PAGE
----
6. There is no standard/reliable screening test for this type of cancer
  7. Known as the “Silent Killer”
  8. Can metastasize
  9. Undetected by a pap smear or pelvic exam
  10. More than 30 known types of Ovarian Cancer exist

(*www.health.com    www.colo-ovariancancer.org    www.mayoclinic.org)

Barb’s world swiftly and drastically changed.  Radiation.  Chemotherapy.  Sickness.  Exhaustion.  Baldness.  Surgery.  Discouragement.

Remember Barb’s art of biting bullets?  Well, that’s exactly what she did.  She bit down hard!  She continued with her training sessions, when she felt she was able.  She put on her Superhero Fighter’s cape each day, determining to NOT let this particular setback get the better of her.  She allowed herself moments of upset every now and then and picked herself up afterwards, filled with resolve to beat this!  Barb reminded me of Gloria, my mentor and hero (Read more about Gloria here:  https://www.michelesodon.com/about/) and I gained so much respect from her in those moments when she entered my studio.  She continued to move her body.  She took herself outside.  She surrounded herself with positive vibes, despite all the negative externals.  In short, she SOLDIERED ON!

   She took it off

Her scarf.  On that blustery day, she entered my studio and took off her scarf to reveal her nearly bald head to me, the first person to see it in public.  I felt honored.  She asked if it would be ok and I couldn’t say YES quickly enough.  I put my hands on her head, swirling around what little hair she had left.  She was absolutely gorgeous!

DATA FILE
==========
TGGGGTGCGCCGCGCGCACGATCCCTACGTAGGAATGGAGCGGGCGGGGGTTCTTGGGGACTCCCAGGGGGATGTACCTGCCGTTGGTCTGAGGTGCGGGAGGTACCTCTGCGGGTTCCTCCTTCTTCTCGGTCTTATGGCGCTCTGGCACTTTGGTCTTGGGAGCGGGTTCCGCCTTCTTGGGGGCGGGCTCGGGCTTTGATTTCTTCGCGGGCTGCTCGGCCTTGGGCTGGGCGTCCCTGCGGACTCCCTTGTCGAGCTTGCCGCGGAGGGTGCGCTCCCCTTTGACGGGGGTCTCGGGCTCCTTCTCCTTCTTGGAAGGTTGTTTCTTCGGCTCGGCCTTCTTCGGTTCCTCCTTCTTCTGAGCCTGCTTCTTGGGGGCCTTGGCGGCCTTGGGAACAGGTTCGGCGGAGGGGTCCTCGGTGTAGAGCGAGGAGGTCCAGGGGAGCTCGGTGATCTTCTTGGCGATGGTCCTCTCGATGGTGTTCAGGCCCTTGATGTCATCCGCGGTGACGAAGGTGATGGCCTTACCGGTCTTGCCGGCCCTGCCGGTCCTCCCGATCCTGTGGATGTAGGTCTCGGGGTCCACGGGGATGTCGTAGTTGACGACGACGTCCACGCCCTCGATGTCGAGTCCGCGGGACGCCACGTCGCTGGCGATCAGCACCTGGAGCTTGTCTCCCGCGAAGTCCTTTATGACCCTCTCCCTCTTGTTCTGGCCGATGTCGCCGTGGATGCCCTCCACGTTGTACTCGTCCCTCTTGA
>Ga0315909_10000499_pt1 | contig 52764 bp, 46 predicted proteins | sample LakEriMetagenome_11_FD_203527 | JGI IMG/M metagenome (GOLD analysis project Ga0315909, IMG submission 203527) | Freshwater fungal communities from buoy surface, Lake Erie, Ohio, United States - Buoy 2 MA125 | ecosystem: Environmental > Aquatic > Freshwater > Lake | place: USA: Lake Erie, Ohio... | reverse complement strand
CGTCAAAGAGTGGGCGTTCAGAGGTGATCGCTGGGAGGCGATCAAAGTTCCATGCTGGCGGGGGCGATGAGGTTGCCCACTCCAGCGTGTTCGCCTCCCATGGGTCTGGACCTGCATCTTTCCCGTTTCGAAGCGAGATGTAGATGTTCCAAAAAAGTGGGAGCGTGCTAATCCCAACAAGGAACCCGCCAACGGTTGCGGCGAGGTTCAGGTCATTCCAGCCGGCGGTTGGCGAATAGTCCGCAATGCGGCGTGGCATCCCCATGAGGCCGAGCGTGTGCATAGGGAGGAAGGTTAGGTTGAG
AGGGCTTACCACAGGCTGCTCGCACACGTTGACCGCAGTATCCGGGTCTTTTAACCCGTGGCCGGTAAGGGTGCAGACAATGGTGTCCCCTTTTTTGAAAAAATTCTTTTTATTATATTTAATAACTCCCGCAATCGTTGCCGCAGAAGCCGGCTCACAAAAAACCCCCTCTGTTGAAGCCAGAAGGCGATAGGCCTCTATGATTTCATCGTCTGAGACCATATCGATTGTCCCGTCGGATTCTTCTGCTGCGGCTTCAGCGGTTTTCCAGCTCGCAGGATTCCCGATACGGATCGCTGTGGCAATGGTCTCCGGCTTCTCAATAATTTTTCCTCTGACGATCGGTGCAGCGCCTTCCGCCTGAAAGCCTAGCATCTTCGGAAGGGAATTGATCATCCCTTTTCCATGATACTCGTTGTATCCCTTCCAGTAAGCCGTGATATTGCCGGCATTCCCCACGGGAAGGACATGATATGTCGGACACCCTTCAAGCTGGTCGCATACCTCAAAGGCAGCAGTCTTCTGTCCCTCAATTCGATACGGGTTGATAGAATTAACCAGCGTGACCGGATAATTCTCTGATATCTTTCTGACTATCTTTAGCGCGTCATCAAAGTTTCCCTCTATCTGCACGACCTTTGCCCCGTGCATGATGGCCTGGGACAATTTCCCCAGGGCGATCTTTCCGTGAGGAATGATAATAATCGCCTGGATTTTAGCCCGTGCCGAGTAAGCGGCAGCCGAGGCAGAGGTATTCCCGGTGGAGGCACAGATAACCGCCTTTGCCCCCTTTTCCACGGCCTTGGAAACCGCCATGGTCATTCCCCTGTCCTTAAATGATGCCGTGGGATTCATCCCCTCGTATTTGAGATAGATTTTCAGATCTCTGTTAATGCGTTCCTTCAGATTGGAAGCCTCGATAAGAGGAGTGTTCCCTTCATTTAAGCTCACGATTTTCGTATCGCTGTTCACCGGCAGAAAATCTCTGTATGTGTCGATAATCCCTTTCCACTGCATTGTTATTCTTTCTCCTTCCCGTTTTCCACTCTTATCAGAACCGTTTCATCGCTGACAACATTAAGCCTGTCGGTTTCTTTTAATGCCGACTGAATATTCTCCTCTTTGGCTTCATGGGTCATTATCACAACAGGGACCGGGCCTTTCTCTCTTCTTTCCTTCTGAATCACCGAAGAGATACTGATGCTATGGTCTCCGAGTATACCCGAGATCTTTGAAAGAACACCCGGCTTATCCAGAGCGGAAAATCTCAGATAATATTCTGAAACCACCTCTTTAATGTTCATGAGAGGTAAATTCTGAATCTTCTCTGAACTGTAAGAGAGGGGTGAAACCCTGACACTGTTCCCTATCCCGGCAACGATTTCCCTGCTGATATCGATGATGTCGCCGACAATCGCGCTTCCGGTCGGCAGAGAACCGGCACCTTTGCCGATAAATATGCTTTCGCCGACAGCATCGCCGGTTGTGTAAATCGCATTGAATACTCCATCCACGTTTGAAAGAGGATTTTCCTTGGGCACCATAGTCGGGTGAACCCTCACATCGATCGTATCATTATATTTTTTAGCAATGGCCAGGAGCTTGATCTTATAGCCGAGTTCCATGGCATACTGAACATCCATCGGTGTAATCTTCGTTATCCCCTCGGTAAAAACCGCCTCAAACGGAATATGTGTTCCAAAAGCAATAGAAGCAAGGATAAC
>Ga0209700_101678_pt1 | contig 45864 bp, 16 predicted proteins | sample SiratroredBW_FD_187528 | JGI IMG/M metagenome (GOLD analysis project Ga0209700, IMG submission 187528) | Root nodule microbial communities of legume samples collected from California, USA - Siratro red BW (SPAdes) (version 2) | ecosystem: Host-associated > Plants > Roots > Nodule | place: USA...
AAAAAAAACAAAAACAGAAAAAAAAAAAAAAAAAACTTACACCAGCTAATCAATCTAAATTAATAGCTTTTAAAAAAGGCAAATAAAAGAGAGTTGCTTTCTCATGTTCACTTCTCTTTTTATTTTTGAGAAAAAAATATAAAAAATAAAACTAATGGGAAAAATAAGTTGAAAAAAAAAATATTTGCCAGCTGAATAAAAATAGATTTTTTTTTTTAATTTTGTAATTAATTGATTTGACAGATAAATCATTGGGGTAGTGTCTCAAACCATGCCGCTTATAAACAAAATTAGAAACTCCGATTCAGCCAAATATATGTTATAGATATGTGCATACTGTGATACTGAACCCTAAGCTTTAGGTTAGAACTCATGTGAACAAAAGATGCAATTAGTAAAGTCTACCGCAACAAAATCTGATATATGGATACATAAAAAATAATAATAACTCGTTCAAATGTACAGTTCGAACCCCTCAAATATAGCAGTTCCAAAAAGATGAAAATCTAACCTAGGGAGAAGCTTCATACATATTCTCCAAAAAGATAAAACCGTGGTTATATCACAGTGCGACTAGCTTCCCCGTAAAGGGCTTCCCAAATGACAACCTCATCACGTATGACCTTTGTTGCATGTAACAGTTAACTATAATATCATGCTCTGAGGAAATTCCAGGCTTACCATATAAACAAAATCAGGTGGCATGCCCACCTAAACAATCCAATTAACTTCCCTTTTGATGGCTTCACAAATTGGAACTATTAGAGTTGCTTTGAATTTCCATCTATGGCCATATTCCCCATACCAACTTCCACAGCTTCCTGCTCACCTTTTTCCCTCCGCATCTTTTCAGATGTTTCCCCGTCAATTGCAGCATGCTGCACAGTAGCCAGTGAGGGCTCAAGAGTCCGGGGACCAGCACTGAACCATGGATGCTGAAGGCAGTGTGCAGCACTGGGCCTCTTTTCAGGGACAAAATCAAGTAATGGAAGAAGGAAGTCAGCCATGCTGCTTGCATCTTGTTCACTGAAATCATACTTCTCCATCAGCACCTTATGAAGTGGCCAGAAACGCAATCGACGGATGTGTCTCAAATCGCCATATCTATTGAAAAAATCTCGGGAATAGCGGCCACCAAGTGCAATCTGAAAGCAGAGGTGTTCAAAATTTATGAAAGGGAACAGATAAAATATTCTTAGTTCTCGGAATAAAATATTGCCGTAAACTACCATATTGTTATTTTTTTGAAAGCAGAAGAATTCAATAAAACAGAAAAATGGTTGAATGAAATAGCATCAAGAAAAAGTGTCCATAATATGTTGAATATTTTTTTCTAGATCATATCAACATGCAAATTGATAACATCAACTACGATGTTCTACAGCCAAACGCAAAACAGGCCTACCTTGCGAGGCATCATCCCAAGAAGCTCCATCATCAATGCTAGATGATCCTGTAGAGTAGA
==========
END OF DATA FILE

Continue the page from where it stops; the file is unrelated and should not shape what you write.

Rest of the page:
We had a moment … And then –

She bit that bullet once more and focused on her training — the empowerment of her weak body, YES, but also the bolstering of her mind and her spirit which allowed her to face one more day, fight one more battle, capture one more victory.

I am happy to announce that Barb has been cancer free for almost 4 years!  Barb learned that she is stronger than she knows … that positivity is key.  That falling down isn’t forever.  Getting back up is possible.  That laughter IS the best medicine.  That choosing to move even when you don’t feel like it always is the best option.  That eating well to encourage healing is imperative.  That if and when possible, sticking to your schedule rather than canceling your life is rejuvenating.  That showing up for yourself each day is critical.  That being thankful for SOMETHING every day rather than wallowing in self pity is crucial.  And that NOW, her empathy due to her own experience can deliver hope.  She remains connected to various cancer societies and lives to encourage others who are facing their own surprising diagnoses.

September is Ovarian Cancer Awareness Month designated by the color teal.  Reach out to your local Ovarian Cancer Society to learn more about this condition and to help support them in raising awareness.


With great respect to you, BARB!


Leave a Comment

This site uses Akismet to reduce spam. Learn how your comment data is processed.